This story feels like a true journey into the unknown – the depths of space and alien worlds we visit in Guardians of the Galaxy are less colorful and interesting than this hidden gem of Africa. Black Panther takes full advantage of its setting to show us a unique and visually stunning world, the Afrofuturistic aesthetic highlighting how embarrassingly monotonous so many of our sci-fi and fantasy blockbusters really are.
The themes of isolationism, military intervention, the dangers of advanced technology, are fairly sophisticated for a superhero movie, but not too heavy. The film boasts a balanced blend of fun-filled adventure and light political commentary.
Black Panther is certainly one of Marvel’s strongest efforts, and perhaps its most unique. But I did have a couple of issues; the film is too long, and the majority of the action scenes are dull. But strangely enough, that doesn’t really matter – this superhero film derives its strength from its setting and characters, rather than its action sequences.
My biggest issue was with T’Challa’s journey himself, and for that, we have to venture into spoiler territory.
My biggest problem with Black Panther, is that when T’Challa hits his lowest point, the rock bottom of a waterfall, he disappears from the story entirely.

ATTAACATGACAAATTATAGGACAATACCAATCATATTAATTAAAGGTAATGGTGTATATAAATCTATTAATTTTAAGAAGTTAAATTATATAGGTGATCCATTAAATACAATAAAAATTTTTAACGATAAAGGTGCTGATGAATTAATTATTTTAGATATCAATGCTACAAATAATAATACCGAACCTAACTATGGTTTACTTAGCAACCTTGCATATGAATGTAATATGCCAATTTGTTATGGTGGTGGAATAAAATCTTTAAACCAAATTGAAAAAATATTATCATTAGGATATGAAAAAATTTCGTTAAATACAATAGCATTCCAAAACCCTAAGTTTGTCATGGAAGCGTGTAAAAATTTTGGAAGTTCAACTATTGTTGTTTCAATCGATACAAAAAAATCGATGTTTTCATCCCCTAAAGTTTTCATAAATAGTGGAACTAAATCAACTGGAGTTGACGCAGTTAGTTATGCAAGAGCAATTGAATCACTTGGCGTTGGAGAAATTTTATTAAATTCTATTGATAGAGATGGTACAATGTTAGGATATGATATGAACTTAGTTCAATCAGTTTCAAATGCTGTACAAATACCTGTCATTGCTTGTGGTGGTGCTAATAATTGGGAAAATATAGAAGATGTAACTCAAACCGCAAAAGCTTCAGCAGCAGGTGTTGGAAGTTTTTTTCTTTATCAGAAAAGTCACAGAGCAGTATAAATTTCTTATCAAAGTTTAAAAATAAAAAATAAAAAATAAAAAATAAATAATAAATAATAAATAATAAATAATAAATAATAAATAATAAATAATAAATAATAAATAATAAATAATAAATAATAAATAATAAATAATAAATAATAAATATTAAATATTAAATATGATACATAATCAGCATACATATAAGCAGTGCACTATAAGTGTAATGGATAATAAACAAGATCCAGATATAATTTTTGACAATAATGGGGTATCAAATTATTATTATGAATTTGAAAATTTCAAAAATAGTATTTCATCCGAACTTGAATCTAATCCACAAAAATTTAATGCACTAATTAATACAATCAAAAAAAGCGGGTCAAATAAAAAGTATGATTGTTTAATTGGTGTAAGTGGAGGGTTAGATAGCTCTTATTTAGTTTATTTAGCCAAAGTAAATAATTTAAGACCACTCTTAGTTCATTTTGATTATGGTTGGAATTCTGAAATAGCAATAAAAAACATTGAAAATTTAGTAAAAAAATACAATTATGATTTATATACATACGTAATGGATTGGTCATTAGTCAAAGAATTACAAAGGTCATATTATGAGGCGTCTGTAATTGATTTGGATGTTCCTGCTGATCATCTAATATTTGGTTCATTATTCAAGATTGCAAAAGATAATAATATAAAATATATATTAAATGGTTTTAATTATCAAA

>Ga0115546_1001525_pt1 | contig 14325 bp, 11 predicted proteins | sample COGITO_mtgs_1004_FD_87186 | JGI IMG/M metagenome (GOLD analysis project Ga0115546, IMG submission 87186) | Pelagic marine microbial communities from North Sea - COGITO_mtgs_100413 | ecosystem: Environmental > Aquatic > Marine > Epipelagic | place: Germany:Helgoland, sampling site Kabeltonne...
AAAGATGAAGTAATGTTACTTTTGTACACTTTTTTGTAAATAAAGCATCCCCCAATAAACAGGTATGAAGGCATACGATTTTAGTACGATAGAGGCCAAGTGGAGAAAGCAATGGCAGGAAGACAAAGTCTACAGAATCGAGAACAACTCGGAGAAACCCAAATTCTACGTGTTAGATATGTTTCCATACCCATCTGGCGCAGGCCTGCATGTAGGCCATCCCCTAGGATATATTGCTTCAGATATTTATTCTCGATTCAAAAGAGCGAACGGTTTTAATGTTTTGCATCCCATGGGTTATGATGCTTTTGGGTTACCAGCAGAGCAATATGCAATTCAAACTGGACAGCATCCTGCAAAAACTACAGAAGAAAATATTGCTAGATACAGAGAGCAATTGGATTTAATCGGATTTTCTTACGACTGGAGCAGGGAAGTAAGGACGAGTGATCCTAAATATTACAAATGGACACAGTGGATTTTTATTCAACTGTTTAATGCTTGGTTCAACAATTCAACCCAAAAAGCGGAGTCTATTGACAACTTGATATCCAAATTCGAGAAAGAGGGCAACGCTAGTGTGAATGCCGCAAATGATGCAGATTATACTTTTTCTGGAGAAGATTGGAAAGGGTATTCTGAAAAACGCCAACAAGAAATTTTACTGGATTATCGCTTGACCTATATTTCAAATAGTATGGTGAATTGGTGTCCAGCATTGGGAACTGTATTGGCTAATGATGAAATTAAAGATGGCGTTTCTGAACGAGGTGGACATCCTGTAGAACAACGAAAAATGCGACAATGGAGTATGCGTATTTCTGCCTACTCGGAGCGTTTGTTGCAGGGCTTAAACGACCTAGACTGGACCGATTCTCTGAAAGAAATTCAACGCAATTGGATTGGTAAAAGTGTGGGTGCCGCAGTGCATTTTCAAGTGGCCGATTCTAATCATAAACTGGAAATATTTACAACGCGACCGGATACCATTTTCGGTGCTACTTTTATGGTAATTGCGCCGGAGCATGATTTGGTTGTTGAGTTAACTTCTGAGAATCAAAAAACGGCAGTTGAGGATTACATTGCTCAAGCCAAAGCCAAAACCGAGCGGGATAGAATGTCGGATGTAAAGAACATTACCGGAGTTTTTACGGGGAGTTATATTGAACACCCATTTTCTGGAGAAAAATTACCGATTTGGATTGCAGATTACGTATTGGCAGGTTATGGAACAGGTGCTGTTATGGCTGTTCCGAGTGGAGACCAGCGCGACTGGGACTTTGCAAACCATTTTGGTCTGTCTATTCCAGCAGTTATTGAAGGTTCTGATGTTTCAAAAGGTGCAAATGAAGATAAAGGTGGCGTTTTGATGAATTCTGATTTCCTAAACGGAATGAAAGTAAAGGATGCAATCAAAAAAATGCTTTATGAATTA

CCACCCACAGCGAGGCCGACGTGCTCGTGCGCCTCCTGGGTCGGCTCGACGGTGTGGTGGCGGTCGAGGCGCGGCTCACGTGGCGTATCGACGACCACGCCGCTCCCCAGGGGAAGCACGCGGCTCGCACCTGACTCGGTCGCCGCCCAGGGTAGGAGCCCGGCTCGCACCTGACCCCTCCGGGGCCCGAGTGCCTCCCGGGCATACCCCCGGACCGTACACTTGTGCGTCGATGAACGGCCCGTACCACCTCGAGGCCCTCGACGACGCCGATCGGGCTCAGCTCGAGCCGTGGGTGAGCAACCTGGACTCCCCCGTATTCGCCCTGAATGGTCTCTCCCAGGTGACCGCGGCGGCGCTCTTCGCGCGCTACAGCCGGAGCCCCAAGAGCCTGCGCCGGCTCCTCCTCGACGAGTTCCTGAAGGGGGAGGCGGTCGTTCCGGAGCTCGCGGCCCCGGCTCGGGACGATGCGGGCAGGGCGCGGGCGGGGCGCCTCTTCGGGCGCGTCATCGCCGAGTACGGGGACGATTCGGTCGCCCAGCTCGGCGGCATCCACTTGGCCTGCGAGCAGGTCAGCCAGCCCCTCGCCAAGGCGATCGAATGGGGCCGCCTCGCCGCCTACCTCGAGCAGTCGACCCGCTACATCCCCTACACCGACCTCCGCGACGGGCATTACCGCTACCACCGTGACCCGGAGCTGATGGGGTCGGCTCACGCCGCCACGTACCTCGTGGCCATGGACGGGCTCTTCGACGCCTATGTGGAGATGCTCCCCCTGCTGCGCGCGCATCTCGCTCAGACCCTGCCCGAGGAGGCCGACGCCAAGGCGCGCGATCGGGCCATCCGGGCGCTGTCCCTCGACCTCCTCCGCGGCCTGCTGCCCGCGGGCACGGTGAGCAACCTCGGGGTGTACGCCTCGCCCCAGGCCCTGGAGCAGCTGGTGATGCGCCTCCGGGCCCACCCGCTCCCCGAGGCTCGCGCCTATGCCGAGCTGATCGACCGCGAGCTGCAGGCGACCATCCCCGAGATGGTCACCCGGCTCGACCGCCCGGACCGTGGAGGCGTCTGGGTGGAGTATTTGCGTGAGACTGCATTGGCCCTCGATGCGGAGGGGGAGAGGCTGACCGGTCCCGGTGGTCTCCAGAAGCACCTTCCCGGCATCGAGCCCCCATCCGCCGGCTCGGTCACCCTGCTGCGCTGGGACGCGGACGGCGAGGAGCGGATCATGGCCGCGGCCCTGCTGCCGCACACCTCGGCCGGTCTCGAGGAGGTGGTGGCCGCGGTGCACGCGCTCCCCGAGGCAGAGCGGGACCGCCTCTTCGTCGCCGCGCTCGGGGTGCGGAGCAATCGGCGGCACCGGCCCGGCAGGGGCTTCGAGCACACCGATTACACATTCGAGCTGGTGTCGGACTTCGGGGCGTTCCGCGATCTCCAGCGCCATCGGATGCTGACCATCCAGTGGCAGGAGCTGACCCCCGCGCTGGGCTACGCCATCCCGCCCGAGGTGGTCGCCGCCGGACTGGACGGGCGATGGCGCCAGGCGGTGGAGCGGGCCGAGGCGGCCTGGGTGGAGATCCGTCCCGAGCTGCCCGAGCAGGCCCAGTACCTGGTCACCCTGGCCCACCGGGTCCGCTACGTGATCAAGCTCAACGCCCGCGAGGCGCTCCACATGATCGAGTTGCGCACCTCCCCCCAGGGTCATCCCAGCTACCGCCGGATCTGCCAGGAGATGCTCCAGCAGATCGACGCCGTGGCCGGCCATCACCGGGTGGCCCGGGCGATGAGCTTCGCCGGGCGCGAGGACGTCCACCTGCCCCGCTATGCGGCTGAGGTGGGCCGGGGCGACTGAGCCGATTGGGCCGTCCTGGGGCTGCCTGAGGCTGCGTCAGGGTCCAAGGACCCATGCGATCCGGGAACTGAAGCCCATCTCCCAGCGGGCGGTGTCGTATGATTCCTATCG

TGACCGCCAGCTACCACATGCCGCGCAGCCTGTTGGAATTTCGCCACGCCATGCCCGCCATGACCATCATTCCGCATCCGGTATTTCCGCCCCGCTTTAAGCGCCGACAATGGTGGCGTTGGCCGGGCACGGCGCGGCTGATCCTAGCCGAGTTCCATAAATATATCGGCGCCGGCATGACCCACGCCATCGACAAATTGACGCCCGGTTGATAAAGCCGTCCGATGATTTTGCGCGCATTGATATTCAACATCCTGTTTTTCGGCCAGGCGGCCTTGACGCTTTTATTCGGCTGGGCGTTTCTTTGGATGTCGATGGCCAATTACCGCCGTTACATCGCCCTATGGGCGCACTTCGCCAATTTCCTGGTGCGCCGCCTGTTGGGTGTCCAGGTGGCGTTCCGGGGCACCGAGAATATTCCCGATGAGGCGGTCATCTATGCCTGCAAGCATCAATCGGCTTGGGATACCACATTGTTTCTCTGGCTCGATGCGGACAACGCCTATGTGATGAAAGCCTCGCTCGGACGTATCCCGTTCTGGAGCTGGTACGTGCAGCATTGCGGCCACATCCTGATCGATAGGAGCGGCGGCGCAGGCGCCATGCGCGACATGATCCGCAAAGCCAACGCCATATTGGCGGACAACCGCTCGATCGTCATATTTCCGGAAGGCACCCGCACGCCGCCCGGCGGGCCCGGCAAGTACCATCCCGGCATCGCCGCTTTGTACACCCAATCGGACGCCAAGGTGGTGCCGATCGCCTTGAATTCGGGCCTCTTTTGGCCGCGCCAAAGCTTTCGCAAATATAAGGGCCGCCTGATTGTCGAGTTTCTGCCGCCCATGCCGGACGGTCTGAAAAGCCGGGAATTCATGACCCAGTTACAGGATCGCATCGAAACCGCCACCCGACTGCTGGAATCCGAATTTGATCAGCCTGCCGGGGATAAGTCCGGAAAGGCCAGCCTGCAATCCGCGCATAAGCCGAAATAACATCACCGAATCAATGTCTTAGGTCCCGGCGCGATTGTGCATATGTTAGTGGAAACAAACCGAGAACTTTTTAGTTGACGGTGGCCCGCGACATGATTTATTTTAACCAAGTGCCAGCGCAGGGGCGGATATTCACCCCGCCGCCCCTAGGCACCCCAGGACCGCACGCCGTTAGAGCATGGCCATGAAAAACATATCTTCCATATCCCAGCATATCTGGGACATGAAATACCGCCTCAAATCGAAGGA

The narrative shifts to the badass female warriors of Wakanda, and when we catch up with T’Challa again, he’s undergone a dramatic transformation, and is not only ready to retake the throne, he’s willing to connect Wakanda to the rest of the world. That’s a big change, and we don’t really see how he gets there.
A conversation with his dead father isn’t quite enough to justify this mammoth shift in direction for an ancient, proud society. But we all know it’s the right thing to do, so it works, just about. But this film feels less like T’Challa’s story, and more like Killmonger’s.
The story really picks up when he acquires the throne, and his final act, choosing a noble death rather than living in chains, is deeply poignant. Unfortunatly, T’Challa doesn’t come anywhere close to leaving such an impression.
It’s a genuine tragedy that Killmonger is killed off – same with the cartoonish Klaue (played by a non-CGI version of Andy Serkis). Both of these villains are fantastic, and hopefully can return to the Marvel universe, which is severely lacking in the sympathetic villain department. Nobody really dies in sci-fi (or comic books, come to that).
But T’Challa’s greatest scene comes in the post-credits, in his own I am Iron Man moment; in a press conference, he announces that Wakanda is willing to share their magical metal with the world. The announcement is met with derision – what does some dirt-poor African nation have to offer? T’Challa simply smirks in response.
The scene highlights the most important, and powerful theme of Black Panther full movie – that we’ve been undervaluing African culture, and African-American culture, for far too long, to our own detriment. It’s time to celebrate it.